We went through this recently and the intention of my R1 was explicitly NOT to replace people who took the package;  it was seen as a way to save money during the downturn.  All faculty lines of people who took the package went up to the VPA and units needed to argue that they needed them back, with an emphasis on teaching needs rather than salvaging research strength.  It actually wasn't the worst decision in the world, as (with some exceptions) it does look like the units that are getting to replace people who took the package are those that really need to--but in the short term is was very not good.  The exceptions seemed to occur when the unit (Chair, Dean, whatever) wasn't good at making the argument, even when people 'in the know' saw that there probably really was a need--at least to my eyes, and I'm not all-knowing! 


Anyway, our situation was just the opposite of what brixton is imagining, as those of us left are expected to still keep the numbers up, hires aren't automatic, etc.  As far as how this might apply to your situation, deadcatbounce, it seems like it might be a good time to ask questions about contingency plans to support productive programs, while the early retirement package is being developed.  You may be able to ensure people drafting the plan are thinking about how your university will come through this.  But it probably won't  help much in the short term, as we needed to rely on adjuncts while TT hiring was happening, and it sounds like you'll have trouble doing that. 

Regarding short-term fixes, we moved people off of specialized courses to core/required courses, and reduced the frequency of offering for core courses.  Not so great for the students who also need a certain number of electives to graduate, but they were able to progress in their degrees.  We also offered a minimum of grad courses and came up with some new ways for grad students to earn credit that involve less classroom time.   But you'll be losing more people than we did.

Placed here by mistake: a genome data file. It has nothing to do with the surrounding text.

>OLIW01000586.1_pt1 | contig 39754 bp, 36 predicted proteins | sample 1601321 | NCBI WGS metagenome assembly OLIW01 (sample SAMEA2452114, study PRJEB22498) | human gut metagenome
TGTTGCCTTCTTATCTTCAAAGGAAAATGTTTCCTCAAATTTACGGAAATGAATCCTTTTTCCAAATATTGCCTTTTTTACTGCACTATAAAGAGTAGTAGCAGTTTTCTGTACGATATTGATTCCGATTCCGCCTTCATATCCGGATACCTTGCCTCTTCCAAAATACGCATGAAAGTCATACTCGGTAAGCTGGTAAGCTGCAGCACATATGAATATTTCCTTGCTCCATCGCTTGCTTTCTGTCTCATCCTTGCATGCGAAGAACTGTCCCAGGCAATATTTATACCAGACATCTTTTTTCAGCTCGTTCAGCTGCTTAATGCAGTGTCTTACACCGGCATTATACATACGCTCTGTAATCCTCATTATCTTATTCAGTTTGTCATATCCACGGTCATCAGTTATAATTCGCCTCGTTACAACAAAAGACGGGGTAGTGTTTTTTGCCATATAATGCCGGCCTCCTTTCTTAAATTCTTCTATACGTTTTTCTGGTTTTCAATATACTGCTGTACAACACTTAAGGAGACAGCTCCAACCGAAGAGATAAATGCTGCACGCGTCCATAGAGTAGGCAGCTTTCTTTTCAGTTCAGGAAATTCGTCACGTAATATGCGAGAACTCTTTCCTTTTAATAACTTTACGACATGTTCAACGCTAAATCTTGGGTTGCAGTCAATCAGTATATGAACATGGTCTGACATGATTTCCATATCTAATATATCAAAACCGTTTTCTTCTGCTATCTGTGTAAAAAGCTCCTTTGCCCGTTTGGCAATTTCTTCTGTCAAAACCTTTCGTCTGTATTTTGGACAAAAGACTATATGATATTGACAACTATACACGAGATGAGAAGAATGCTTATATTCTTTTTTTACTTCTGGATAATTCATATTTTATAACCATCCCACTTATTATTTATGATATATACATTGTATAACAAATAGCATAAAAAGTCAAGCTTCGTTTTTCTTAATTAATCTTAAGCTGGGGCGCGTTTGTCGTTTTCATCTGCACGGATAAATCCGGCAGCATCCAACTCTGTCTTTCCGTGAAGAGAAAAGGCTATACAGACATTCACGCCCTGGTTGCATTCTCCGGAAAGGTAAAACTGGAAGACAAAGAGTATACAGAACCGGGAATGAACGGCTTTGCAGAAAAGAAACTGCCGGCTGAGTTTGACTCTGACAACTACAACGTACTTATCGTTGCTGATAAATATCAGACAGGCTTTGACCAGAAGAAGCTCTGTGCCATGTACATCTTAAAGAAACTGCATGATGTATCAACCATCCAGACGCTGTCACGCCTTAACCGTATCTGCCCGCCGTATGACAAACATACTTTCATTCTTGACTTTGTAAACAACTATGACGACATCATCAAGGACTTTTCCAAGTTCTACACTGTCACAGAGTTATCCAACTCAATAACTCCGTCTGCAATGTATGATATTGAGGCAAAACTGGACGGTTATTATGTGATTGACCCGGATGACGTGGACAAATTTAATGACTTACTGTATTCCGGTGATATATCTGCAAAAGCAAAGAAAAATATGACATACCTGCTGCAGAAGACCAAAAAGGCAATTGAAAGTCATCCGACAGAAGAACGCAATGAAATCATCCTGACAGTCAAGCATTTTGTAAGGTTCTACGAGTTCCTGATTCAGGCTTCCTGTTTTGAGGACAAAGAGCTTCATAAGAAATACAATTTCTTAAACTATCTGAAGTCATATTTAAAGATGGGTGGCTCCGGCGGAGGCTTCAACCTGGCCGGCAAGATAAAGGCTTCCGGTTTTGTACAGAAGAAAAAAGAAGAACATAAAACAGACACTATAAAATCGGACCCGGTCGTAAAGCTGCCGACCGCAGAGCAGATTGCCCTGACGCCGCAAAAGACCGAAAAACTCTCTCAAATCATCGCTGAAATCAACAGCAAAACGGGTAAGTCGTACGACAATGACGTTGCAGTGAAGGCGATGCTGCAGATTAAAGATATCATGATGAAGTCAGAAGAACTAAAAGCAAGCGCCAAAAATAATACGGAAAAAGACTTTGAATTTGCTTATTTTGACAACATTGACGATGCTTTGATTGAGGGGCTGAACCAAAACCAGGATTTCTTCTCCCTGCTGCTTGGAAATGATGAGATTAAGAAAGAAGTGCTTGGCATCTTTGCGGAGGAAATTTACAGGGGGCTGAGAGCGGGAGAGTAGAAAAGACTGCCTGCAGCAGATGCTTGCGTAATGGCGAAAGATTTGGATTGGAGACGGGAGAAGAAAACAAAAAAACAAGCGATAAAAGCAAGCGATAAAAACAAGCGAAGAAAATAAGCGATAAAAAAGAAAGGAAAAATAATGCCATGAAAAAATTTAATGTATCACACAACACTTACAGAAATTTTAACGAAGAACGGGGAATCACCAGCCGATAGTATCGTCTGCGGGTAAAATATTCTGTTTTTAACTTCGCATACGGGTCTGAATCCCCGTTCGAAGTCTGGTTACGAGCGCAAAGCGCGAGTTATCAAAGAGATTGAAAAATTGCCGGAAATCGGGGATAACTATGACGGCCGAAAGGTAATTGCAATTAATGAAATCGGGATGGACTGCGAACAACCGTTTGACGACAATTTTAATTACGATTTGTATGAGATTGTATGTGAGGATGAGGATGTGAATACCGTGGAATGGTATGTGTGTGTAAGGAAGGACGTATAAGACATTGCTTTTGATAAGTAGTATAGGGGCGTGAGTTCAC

Good luck with it.

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deadcatbounce
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« Reply #3 on: March 20, 2012, 10:27:24 AM »

Thanks for the comments.

I have done as Brixton suggests. The Dean herself feels out of the loop, and apparently has not been given the full details. I have emailed the Provost, with my concerns and heard nothing back (not surprising). I will be at a meeting with both later today, and this is clearly going to come up, so I hope to learn more.

The university's general thrust right now is to greatly grow research funding, so this is at cross purposes with that. I was told yesterday to think of this like an NFL team clearing salary cap space in a rebuilding year. I don't know if that means we'll be hiring new full profs as free agents, or rebuilding through the draft (assistant profs).

I have now had the opportunity to speak with all but one or two of the people who would be most likely to be offered packages. It has been disheartening. Two people - frankly, our best two - who I had mentally placed in the "never going to leave" category have indicated that they may go. Both would be likely to be hired elsewhere, so the idea of collecting their pension and another paycheck is really appealing to them. It is now looking like we might lose three or four that we could "afford" to lose, and four or five that we could not.

As I said, more meetings today and in the next few days and we will try to get concrete answers about the offer and plans. It seems like it will be a bumpy ride